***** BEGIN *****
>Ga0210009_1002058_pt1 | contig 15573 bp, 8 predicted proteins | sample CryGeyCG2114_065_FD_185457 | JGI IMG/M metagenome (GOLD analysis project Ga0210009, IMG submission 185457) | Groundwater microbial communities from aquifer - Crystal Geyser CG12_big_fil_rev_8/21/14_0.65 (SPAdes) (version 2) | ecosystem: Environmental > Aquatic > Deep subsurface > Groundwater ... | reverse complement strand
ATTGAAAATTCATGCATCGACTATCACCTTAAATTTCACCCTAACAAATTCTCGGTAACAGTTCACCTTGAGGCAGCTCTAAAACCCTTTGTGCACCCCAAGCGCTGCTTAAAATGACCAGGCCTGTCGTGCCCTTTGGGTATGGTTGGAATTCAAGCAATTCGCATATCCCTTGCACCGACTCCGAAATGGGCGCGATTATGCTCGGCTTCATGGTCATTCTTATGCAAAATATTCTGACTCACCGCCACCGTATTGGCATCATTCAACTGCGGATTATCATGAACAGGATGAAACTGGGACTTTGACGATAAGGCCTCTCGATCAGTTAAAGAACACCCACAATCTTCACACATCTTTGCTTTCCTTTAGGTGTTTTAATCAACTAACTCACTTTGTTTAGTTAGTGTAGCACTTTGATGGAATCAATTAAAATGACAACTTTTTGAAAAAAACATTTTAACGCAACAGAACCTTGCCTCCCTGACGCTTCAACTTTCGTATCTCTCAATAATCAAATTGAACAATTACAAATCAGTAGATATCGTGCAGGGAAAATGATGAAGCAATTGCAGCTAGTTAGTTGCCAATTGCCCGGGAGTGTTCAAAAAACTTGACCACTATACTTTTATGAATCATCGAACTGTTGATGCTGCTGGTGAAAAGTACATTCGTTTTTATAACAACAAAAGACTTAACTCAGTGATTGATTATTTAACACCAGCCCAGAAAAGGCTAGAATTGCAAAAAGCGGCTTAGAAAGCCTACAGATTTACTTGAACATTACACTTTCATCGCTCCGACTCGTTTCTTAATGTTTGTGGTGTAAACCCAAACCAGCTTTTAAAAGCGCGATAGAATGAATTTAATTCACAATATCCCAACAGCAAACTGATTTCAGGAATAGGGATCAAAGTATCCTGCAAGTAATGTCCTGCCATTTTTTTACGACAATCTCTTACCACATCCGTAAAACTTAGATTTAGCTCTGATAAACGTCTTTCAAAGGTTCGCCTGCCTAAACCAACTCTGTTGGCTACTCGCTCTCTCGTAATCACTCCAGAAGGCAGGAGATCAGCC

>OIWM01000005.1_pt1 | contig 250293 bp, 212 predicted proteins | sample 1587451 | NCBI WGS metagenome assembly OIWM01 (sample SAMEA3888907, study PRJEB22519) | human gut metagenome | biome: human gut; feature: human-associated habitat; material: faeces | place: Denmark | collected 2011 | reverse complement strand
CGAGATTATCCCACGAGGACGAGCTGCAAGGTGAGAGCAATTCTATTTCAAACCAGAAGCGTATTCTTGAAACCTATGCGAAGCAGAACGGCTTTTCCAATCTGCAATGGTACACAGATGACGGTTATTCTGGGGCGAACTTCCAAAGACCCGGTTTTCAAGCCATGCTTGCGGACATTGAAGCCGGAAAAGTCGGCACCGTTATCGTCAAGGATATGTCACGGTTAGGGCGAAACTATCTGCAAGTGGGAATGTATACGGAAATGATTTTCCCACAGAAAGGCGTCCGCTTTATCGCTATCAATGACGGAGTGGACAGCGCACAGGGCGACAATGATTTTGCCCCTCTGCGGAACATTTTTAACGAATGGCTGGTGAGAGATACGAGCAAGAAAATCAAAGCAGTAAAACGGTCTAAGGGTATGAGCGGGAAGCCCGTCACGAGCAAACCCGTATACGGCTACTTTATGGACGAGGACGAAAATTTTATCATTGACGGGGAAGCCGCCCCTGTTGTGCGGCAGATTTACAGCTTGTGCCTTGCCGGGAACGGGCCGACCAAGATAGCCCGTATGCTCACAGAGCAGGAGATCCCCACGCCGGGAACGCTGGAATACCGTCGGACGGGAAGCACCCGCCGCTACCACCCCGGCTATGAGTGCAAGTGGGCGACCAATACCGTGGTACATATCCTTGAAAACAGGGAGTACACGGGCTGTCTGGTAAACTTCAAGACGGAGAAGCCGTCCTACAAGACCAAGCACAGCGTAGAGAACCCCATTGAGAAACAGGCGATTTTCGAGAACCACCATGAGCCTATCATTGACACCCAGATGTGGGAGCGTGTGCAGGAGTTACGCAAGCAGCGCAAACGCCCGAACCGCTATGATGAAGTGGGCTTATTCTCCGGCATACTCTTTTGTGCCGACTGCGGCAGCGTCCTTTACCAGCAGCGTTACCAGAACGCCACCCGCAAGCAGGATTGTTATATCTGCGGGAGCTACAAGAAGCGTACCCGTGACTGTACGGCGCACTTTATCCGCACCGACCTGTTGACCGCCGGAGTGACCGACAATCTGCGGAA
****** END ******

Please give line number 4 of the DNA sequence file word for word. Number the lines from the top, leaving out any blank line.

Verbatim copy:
CGAGATTATCCCACGAGGACGAGCTGCAAGGTGAGAGCAATTCTATTTCAAACCAGAAGCGTATTCTTGAAACCTATGCGAAGCAGAACGGCTTTTCCAATCTGCAATGGTACACAGATGACGGTTATTCTGGGGCGAACTTCCAAAGACCCGGTTTTCAAGCCATGCTTGCGGACATTGAAGCCGGAAAAGTCGGCACCGTTATCGTCAAGGATATGTCACGGTTAGGGCGAAACTATCTGCAAGTGGGAATGTATACGGAAATGATTTTCCCACAGAAAGGCGTCCGCTTTATCGCTATCAATGACGGAGTGGACAGCGCACAGGGCGACAATGATTTTGCCCCTCTGCGGAACATTTTTAACGAATGGCTGGTGAGAGATACGAGCAAGAAAATCAAAGCAGTAAAACGGTCTAAGGGTATGAGCGGGAAGCCCGTCACGAGCAAACCCGTATACGGCTACTTTATGGACGAGGACGAAAATTTTATCATTGACGGGGAAGCCGCCCCTGTTGTGCGGCAGATTTACAGCTTGTGCCTTGCCGGGAACGGGCCGACCAAGATAGCCCGTATGCTCACAGAGCAGGAGATCCCCACGCCGGGAACGCTGGAATACCGTCGGACGGGAAGCACCCGCCGCTACCACCCCGGCTATGAGTGCAAGTGGGCGACCAATACCGTGGTACATATCCTTGAAAACAGGGAGTACACGGGCTGTCTGGTAAACTTCAAGACGGAGAAGCCGTCCTACAAGACCAAGCACAGCGTAGAGAACCCCATTGAGAAACAGGCGATTTTCGAGAACCACCATGAGCCTATCATTGACACCCAGATGTGGGAGCGTGTGCAGGAGTTACGCAAGCAGCGCAAACGCCCGAACCGCTATGATGAAGTGGGCTTATTCTCCGGCATACTCTTTTGTGCCGACTGCGGCAGCGTCCTTTACCAGCAGCGTTACCAGAACGCCACCCGCAAGCAGGATTGTTATATCTGCGGGAGCTACAAGAAGCGTACCCGTGACTGTACGGCGCACTTTATCCGCACCGACCTGTTGACCGCCGGAGTGACCGACAATCTGCGGAA